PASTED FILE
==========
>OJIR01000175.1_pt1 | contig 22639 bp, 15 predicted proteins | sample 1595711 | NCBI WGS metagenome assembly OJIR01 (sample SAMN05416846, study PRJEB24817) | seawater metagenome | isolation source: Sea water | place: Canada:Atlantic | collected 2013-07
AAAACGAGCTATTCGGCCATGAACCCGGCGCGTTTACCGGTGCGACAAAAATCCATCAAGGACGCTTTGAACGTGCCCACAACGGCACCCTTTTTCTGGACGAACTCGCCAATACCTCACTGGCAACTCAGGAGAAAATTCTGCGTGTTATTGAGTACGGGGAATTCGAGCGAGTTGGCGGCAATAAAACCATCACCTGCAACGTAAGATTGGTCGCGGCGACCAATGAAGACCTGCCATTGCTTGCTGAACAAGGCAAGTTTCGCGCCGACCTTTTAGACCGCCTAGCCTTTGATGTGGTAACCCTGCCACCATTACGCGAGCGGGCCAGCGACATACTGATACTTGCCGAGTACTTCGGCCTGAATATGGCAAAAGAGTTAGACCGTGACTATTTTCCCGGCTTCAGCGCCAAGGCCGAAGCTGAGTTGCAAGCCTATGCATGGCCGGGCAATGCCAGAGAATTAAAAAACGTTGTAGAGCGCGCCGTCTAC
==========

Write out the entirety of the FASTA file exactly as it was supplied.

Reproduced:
>OJIR01000175.1_pt1 | contig 22639 bp, 15 predicted proteins | sample 1595711 | NCBI WGS metagenome assembly OJIR01 (sample SAMN05416846, study PRJEB24817) | seawater metagenome | isolation source: Sea water | place: Canada:Atlantic | collected 2013-07
AAAACGAGCTATTCGGCCATGAACCCGGCGCGTTTACCGGTGCGACAAAAATCCATCAAGGACGCTTTGAACGTGCCCACAACGGCACCCTTTTTCTGGACGAACTCGCCAATACCTCACTGGCAACTCAGGAGAAAATTCTGCGTGTTATTGAGTACGGGGAATTCGAGCGAGTTGGCGGCAATAAAACCATCACCTGCAACGTAAGATTGGTCGCGGCGACCAATGAAGACCTGCCATTGCTTGCTGAACAAGGCAAGTTTCGCGCCGACCTTTTAGACCGCCTAGCCTTTGATGTGGTAACCCTGCCACCATTACGCGAGCGGGCCAGCGACATACTGATACTTGCCGAGTACTTCGGCCTGAATATGGCAAAAGAGTTAGACCGTGACTATTTTCCCGGCTTCAGCGCCAAGGCCGAAGCTGAGTTGCAAGCCTATGCATGGCCGGGCAATGCCAGAGAATTAAAAAACGTTGTAGAGCGCGCCGTCTAC